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6 Riboflavin (Vitamin B )

Authored by: Janos Zempleni , John W. Suttie , Jesse F. Gregory III , Patrick J. Stover , John Thomas Pinto and Richard Saul Rivlin

Handbook of Vitamins

Print publication date:  July  2013
Online publication date:  July  2013

Print ISBN: 9781466515567
eBook ISBN: 9781466515574
Adobe ISBN:

10.1201/b15413-7

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Abstract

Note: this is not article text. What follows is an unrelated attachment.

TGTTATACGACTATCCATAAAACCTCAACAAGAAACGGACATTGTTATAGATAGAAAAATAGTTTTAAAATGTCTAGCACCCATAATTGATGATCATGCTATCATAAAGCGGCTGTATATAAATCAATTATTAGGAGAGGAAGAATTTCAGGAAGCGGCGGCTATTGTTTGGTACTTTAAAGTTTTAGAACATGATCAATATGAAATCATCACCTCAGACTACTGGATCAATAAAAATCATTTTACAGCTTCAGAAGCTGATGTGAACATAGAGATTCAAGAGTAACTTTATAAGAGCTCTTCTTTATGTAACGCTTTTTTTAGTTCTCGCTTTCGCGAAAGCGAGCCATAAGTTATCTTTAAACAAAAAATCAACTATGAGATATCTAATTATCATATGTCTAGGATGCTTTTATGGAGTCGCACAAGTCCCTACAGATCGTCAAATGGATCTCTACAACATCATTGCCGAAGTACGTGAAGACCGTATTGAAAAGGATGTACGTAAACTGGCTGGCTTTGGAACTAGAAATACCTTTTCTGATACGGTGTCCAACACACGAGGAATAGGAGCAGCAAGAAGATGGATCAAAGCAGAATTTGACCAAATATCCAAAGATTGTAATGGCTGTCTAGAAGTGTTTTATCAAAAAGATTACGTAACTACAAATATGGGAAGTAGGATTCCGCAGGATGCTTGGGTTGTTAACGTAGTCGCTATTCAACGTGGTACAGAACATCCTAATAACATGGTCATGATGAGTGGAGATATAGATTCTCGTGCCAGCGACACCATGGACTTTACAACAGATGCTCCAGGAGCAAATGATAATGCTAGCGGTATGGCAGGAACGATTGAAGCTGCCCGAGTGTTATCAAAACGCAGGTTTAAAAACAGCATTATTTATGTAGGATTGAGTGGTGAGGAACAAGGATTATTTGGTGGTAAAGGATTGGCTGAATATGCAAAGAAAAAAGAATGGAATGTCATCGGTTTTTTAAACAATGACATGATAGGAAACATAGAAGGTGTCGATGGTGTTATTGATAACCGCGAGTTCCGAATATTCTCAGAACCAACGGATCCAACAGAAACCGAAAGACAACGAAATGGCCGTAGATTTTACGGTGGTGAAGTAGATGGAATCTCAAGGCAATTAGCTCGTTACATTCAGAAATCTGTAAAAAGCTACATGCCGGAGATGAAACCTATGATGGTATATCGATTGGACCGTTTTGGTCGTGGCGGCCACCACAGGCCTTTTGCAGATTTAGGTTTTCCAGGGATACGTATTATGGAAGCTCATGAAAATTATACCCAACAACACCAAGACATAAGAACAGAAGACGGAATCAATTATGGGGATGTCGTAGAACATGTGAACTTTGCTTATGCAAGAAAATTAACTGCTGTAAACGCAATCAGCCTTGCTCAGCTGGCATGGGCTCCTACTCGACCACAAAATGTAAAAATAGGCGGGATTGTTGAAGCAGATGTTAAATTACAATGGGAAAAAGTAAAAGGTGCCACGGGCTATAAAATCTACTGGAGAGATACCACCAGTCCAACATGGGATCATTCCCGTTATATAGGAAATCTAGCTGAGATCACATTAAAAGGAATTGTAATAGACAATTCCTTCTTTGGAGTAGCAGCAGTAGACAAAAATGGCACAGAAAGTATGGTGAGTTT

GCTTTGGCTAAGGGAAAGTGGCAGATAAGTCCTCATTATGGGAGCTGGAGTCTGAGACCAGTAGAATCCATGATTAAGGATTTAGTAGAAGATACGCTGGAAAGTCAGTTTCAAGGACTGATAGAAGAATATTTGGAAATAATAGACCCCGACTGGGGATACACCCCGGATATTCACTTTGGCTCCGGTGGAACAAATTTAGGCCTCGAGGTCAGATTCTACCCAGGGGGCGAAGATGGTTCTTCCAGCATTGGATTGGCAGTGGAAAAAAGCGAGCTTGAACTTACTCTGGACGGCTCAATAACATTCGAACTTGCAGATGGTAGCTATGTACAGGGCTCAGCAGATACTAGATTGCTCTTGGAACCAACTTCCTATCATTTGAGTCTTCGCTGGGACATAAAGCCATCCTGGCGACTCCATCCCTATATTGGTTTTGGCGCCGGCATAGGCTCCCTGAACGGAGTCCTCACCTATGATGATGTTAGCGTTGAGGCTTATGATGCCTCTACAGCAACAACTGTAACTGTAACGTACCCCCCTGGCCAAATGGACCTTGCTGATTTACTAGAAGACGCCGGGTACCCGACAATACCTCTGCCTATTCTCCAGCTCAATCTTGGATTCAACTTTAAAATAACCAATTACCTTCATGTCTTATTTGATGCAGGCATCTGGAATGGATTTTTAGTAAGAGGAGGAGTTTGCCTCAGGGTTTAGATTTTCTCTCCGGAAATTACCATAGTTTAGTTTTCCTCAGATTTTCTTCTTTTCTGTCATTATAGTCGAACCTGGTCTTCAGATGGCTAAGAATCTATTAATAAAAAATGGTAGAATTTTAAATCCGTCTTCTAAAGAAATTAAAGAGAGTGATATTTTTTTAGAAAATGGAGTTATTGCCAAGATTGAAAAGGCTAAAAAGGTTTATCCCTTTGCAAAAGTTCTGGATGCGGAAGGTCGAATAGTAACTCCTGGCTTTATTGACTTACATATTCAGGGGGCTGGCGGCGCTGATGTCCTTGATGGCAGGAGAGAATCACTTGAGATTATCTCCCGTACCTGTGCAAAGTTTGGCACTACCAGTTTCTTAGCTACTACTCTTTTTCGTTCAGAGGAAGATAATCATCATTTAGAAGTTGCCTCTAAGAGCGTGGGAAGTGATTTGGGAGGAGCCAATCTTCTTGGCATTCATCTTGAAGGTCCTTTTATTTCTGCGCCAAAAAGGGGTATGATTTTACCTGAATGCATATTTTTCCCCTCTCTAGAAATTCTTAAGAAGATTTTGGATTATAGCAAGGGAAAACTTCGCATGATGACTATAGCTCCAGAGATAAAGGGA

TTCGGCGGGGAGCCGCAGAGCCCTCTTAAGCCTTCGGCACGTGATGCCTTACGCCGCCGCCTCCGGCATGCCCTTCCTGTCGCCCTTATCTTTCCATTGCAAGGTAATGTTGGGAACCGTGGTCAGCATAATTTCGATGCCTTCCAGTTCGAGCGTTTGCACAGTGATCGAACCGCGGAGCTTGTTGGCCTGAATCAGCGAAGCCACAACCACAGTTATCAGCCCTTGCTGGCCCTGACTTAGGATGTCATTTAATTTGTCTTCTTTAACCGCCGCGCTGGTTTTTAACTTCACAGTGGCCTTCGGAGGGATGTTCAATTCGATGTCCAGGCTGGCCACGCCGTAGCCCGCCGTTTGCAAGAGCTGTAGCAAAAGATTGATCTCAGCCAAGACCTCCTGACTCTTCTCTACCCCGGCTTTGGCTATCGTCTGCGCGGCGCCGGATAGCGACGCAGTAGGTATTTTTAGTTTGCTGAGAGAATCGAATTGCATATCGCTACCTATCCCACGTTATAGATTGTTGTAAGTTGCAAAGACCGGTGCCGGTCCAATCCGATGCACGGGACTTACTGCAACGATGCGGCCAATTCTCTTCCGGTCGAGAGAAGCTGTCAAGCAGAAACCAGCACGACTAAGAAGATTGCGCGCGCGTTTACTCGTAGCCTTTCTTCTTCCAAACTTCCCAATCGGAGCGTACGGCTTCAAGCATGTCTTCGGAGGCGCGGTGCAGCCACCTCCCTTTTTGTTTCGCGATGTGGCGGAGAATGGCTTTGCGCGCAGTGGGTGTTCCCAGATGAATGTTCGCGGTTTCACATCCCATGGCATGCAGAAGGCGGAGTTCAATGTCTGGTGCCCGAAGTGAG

Although riboflavin can be synthesized de novo by plant, yeast, and prokaryotic cells, mammals need to obtain riboflavin by consuming plant-based foods or, if necessary, supplemental sources. Riboflavin is the precursor to the coenzymes, flavin mononucleotide (FMN) and flavin adenine dinucleotide (FAD). Historically, both FMN and FAD are referred to as nucleotides. Since the phosphate group of FMN is not esterified to a ribose moiety but rather to the N-10 ribitol side chain of riboflavin, a more appropriate term is riboflavin-5′-monophosphate. In similar fashion, FAD has its adenosine monophosphate bound in a pyrophosphate arrangement with riboflavin-5′-phosphate and thus could be viewed as adenosine riboflavin pyrophosphate. For convenience, this chapter will provide the more widely utilized and familiar terms FMN and FAD as the standard abbreviations for the flavin coenzymes flavin mononucleotide and flavin adenine dinucleotide, respectively.

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